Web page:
Philadelphia Energy Solutions (PES) announced the closing of their doors a couple of weeks ago, but there was, and still is, a lot of uncertainty for what that means for the future of the union workers and the physical plant itself. PES recently announced its commitment to extend pay for union workers through August 25th, according to StateImpact Pennsylvania. U.S. Senator Bob Casey and PES representatives have confirmed that PES will pay its workers through the expiration of their collective-bargaining agreement. While the unions are holding on to hope that parts of the refinery will remain open or sell to a new operator quickly, it seems increasingly unlikely that will happen.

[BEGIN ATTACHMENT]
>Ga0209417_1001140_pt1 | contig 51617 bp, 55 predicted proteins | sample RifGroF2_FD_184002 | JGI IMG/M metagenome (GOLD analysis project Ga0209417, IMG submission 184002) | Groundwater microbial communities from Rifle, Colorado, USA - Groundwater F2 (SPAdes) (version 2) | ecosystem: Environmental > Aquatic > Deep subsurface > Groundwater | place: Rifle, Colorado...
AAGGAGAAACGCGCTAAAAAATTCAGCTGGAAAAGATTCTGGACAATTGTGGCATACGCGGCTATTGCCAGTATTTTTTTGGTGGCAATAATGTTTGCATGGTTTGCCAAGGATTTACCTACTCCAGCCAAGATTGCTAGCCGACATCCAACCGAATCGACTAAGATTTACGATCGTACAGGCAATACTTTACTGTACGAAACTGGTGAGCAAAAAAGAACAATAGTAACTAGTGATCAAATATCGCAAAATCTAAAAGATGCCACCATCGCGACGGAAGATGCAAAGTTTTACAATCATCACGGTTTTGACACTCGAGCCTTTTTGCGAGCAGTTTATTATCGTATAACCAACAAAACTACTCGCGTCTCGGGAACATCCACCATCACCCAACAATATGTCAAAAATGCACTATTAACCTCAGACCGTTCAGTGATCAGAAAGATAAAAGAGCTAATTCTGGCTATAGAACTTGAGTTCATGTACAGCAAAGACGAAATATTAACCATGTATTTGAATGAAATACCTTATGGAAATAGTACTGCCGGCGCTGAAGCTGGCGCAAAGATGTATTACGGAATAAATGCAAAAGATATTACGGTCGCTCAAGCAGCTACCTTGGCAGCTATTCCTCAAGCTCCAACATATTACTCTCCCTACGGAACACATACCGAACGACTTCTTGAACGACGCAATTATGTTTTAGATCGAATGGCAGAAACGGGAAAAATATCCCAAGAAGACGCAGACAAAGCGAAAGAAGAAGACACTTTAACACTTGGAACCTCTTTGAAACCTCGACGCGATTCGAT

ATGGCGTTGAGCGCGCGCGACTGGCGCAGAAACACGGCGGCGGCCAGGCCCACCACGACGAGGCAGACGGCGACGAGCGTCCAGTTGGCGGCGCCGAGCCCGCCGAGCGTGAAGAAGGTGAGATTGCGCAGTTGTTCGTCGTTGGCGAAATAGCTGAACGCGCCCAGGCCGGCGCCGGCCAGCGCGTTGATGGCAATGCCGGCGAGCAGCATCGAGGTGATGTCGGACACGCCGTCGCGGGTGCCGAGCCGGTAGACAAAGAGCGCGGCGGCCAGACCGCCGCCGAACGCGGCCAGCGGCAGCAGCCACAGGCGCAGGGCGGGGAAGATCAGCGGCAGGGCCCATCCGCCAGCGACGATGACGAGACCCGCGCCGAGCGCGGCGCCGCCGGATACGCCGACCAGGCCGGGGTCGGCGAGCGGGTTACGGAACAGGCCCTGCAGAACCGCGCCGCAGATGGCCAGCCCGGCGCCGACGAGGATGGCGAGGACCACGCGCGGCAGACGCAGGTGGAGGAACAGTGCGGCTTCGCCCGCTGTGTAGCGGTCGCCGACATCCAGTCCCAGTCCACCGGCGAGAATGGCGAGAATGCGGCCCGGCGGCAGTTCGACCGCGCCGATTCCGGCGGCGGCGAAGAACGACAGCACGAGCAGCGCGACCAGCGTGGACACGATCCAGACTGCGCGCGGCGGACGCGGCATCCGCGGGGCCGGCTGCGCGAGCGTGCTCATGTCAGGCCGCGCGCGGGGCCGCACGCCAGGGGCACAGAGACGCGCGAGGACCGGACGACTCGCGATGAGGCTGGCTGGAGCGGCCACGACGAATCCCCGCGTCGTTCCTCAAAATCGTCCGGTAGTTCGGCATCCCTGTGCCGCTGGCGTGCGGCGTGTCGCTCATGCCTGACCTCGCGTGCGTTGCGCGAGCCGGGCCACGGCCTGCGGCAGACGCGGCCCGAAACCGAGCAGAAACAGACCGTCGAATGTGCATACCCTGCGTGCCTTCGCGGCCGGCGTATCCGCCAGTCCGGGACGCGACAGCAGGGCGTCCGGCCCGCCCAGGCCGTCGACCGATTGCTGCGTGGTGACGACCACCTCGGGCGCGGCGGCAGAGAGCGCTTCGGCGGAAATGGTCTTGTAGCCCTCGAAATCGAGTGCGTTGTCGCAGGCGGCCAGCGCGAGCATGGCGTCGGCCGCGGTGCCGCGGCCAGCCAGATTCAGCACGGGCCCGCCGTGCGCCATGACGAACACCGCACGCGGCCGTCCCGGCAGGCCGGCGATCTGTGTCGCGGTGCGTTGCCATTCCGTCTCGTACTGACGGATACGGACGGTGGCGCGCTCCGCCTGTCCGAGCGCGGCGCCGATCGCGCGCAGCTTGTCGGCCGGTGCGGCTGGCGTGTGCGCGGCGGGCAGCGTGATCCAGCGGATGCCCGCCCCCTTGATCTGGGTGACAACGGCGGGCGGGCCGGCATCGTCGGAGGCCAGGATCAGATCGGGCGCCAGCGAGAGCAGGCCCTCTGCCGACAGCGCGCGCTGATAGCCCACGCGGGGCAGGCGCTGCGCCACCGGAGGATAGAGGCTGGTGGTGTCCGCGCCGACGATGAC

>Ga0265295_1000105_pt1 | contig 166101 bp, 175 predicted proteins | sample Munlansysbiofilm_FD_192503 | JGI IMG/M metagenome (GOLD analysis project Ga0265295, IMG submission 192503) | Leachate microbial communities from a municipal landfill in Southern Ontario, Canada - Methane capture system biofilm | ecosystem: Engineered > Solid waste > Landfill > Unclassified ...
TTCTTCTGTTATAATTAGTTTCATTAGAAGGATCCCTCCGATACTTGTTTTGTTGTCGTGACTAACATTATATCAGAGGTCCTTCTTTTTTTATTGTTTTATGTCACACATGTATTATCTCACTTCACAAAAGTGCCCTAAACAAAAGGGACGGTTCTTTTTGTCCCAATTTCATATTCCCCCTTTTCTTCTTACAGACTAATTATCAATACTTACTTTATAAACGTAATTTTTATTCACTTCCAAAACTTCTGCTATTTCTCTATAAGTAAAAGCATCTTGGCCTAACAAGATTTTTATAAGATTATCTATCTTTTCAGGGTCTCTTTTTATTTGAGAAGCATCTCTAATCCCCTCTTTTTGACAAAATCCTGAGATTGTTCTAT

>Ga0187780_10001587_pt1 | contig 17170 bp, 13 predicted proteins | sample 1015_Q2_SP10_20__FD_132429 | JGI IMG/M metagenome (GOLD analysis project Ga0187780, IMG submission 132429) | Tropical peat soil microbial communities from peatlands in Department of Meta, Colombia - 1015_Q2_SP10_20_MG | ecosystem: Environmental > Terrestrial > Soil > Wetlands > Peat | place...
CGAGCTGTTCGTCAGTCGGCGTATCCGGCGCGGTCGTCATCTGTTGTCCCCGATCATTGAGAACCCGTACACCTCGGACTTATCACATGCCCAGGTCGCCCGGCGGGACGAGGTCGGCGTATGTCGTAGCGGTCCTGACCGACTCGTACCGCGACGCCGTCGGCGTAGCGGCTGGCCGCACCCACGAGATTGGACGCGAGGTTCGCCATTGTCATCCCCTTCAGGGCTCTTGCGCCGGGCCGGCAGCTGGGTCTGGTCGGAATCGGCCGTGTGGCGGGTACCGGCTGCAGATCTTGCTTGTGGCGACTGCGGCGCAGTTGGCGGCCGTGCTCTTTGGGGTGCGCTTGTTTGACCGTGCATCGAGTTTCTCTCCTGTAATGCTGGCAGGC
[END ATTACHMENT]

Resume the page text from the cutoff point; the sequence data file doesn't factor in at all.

Analysts are getting increasingly worried that the refining industry will not be prepared in time to meet the lower sulfur regulation under the new International Maritime Organization (IMO) set to begin January 1, 2020 and will subsequently increase diesel prices in relation to crude oil.
Across North America, temperature fluctuations, refinery turnarounds, and pipeline disruptions have created supply challenges getting petroleum to market. When refineries shut down for maintenance there is always a potential for a supply shortage in the effected markets, couple that with increased demand due to weather and all of a sudden a long (plenty of product) market becomes a short (scant amounts of product) market.